In Acts 6 we read of a problem that confronted the early Church in Jerusalem.  The non-Aramaic members felt that they were being neglected.  What did the leaders do about this?  They asked the members of the Greek-speaking community to identify seven of their number who would then be commissioned to do the work of ministry among the Greek-speakers.  Let me say that I made a similar suggestion recently to the Spanish-speaking members of our congregation but so far I have only been given one name, and that by the spouse of the person named, not by the main body of the Spanish-speaking members. 

Paul faced a similar problem in the Church at Corinth, and he discusses it at length in I Corinthians 12, and in the Church at Ephesus, and he discusses this at shorter length in Ephesians 4.  Paul’s solution was that we need to recognize the God-given talents that are to be found in each individual and encourage each person to use that talent, or occasionally those talents, to the glory of God and the building up of the Church.  This is what lies behind the Prayer we mentioned earlier about the calling of a rector.  No one person has all the talents, but there are within the Body of Christ all the talents that are required for the total ministry to be carried out in any parish.  And the average parish priest cannot know who has got which talents, only the parishioners know this.  So the wise move is for a priest to ask a group of lay people to meet together to discern the talents of everybody in the parish.  You do not ask anyone what are the talents that they have, because there are always those who will hide their light under a bushel!  The group does the discerning, as was done in Acts 6, and when one member of the group is the subject of the discernment process that person should probably leave the group until his or her talents have been discerned.  Why?  Because there are those who fondly think that they have talents that they do not have, while there are others who do not recognize the gifts God has given them. 

We did this in Cadillac, and when the exercise was complete the stewardship secretary included in the annual stewardship letter an indication of the talents that the recipients had been discerned as having.  One member, whom the group thought was a potential priest, was totally surprised at this, but now she is well along in training to become a priest.  Other members were challenged to other ministries that can well be performed by a lay person, and once they had accepted the challenge some took up those ministries.  When I resumed the position I currently occupy in 2008 I asked that a similar exercise be carried out here, but I am still awaiting any results.  If we do not know who we are, then how do we know what talents we do in fact have in the parish that may be put to the service of God?  Let me urge that in the months before the new rector arrives the Stewardship Committee undertake just such an exercise, so that the incoming rector will know what talents are available in the parish.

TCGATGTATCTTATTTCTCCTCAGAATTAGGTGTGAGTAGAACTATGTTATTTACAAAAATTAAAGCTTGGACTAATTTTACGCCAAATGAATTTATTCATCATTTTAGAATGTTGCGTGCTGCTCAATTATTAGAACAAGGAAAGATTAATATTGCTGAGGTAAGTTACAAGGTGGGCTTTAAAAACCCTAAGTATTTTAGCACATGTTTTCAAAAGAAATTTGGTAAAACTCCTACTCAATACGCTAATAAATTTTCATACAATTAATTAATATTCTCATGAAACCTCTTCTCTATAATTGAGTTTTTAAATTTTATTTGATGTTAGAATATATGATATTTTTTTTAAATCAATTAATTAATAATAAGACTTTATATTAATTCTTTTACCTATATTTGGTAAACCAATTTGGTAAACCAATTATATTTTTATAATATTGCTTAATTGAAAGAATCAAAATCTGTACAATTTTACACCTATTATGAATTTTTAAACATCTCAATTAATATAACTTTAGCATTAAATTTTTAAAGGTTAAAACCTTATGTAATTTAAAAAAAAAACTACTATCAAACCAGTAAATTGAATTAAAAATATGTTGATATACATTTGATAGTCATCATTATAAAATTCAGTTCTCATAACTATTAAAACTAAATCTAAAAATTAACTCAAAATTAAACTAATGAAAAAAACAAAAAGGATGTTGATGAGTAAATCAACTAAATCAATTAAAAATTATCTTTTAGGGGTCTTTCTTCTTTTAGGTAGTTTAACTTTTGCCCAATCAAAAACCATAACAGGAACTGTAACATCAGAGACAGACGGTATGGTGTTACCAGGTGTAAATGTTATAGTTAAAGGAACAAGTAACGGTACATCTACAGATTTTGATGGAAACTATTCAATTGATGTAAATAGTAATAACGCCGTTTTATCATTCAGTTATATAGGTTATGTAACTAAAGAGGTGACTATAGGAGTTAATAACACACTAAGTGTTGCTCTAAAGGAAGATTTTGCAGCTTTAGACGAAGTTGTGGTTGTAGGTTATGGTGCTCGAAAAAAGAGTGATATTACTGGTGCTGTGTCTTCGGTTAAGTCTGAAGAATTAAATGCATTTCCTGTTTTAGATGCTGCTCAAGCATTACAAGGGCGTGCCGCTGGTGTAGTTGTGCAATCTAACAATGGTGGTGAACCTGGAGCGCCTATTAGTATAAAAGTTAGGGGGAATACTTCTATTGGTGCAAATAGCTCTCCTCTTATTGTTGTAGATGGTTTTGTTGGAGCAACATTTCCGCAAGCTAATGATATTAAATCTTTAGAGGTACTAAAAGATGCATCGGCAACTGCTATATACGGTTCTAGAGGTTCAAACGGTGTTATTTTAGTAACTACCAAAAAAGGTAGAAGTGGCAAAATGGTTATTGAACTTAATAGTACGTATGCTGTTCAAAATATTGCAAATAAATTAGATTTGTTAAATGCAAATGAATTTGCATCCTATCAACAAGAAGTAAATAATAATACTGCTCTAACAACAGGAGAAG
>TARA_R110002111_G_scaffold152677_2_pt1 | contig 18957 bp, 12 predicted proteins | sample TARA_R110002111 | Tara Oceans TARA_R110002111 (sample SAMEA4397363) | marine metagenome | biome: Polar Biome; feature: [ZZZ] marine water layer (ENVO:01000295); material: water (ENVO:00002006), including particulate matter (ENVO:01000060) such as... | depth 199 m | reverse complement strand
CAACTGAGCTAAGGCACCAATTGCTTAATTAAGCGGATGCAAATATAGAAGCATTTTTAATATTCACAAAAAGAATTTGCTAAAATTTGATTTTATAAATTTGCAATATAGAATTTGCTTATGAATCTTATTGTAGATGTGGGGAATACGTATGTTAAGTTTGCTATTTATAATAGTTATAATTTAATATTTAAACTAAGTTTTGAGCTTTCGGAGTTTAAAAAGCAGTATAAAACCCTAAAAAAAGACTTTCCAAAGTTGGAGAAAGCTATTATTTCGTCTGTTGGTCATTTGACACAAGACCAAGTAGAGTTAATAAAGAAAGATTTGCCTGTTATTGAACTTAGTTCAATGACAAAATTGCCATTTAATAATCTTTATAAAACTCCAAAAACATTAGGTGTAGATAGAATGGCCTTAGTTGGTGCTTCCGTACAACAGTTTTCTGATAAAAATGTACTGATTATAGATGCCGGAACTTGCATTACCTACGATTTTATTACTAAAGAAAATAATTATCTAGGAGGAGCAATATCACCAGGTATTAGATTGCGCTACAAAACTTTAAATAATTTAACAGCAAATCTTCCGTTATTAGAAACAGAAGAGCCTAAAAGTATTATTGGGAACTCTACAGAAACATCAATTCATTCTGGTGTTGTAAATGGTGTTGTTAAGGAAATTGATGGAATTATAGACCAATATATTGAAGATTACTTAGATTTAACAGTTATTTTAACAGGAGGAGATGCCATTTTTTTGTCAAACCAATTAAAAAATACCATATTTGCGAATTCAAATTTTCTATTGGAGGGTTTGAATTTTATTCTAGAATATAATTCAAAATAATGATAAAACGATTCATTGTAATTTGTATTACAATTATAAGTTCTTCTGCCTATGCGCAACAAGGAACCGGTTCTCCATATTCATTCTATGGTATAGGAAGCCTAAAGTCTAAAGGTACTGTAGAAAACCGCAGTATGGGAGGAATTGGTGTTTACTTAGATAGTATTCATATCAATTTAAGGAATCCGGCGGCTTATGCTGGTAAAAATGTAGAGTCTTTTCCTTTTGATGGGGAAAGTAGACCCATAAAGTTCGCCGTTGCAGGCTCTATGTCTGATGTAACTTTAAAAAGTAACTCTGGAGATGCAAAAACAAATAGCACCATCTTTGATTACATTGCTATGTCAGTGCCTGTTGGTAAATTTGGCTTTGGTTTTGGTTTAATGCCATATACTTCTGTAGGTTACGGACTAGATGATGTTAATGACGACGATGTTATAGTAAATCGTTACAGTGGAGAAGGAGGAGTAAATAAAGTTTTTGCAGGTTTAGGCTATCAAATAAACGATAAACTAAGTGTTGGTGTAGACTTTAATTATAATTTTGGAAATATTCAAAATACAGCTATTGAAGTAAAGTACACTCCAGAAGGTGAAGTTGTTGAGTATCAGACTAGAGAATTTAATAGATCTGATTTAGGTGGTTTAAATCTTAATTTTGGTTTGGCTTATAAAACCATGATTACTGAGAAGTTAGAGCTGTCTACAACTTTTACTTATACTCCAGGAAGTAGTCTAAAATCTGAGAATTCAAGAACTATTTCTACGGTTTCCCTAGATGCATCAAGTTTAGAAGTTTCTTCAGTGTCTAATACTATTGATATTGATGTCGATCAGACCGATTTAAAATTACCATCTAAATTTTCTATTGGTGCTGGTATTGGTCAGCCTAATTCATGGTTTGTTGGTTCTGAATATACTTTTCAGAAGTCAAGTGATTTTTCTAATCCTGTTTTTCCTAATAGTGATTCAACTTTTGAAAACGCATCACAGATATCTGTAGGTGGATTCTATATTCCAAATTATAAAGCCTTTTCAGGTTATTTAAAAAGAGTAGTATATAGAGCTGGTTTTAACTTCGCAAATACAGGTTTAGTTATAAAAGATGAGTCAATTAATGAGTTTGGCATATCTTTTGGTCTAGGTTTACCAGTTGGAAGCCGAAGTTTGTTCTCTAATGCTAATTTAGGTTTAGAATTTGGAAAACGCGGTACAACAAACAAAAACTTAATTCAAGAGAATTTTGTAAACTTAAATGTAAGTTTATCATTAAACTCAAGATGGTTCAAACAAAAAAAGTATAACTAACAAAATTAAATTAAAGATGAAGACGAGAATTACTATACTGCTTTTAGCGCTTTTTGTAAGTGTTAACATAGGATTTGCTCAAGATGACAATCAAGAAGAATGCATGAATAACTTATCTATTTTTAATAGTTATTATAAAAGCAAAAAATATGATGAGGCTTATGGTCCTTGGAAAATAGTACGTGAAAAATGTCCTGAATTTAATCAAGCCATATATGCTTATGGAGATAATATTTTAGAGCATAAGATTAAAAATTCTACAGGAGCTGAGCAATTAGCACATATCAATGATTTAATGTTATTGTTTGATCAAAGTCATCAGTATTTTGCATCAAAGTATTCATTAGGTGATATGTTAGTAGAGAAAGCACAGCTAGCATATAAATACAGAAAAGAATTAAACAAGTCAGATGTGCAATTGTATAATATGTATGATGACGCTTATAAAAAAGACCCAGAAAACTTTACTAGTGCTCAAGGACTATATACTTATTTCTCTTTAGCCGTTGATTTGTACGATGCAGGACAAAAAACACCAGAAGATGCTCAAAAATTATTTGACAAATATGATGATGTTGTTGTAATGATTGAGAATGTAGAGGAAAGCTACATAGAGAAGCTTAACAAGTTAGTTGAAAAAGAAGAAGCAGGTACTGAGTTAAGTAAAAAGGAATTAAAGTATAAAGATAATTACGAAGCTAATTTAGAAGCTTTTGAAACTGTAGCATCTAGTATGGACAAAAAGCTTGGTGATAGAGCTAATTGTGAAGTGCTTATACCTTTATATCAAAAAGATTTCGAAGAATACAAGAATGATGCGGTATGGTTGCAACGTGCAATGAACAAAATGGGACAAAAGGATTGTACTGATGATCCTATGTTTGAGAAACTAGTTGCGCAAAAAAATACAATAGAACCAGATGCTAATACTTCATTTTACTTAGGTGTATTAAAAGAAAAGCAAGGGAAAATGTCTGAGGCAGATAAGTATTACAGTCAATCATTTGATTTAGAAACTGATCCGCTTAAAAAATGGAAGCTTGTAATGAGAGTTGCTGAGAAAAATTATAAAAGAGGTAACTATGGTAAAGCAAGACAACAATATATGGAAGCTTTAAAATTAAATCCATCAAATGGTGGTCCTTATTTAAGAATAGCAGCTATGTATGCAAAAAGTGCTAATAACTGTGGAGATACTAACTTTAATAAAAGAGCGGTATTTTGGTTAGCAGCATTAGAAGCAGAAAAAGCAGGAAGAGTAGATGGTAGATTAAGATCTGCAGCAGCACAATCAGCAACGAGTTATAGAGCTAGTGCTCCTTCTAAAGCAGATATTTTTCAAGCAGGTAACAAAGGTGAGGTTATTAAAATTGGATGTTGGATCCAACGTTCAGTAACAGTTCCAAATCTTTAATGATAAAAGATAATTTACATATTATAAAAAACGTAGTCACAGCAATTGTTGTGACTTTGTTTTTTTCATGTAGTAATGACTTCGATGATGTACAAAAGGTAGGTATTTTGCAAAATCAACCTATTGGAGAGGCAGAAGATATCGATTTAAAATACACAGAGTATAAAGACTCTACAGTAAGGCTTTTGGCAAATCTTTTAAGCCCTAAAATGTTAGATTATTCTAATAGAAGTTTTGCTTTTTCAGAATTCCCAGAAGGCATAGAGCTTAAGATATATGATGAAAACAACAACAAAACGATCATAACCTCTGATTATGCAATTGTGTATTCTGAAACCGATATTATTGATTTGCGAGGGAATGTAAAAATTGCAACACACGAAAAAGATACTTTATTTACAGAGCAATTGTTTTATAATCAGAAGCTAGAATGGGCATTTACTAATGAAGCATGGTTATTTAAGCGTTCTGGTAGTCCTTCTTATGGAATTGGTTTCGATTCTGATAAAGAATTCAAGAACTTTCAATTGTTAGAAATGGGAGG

These days rectors do not have a large number of curates, or even one.  Father John at Saint Andrew’s has no curate.  Father Jonathan at St Simon’s has no curate.  Here at Holy Faith, I have no curate, although I am blessed to have Father Pepe who assists by serving the Hispanic element in our congregation.  Reverend Mary at Nativity has a retired Bishop-in-residence, two retired priests and an ageing deacon, but she does not really have a curate.  Rectors do not have the domestic help that they had fifty years ago.  They do not have gardeners and chauffeurs.  Most of them do not have a full-time secretary, paid or otherwise.  All these additional tasks have to be taken on by the Rector and the rectory family, as they are in every household.  We are not living in the mid-twentieth century but the early twenty-first, and parishioners need to adjust their thinking to the newer realities.  And this will mean much more responsible and active commitment by the lay members of any congregation.  Where that commitment on the part of the laity exists, then the parish grows and lives.  Where such a commitment on the part of the laity does not exist, then the parish shrivels and dies.  It will not matter who the Vestry calls as the next rector, unless all the members of the congregation, whatever language they speak, wherever they come from, whoever they are, unless and until all the members of the congregation make a full commitment of all that they have received from God in terms of time and talents – and I am not even talking about treasure this morning – the future of Holy Faith will remain in jeopardy.  Do not moan about what the priest should do for you, but seek to find out what you can do for the parish and then, for God’s sake, go out and do it!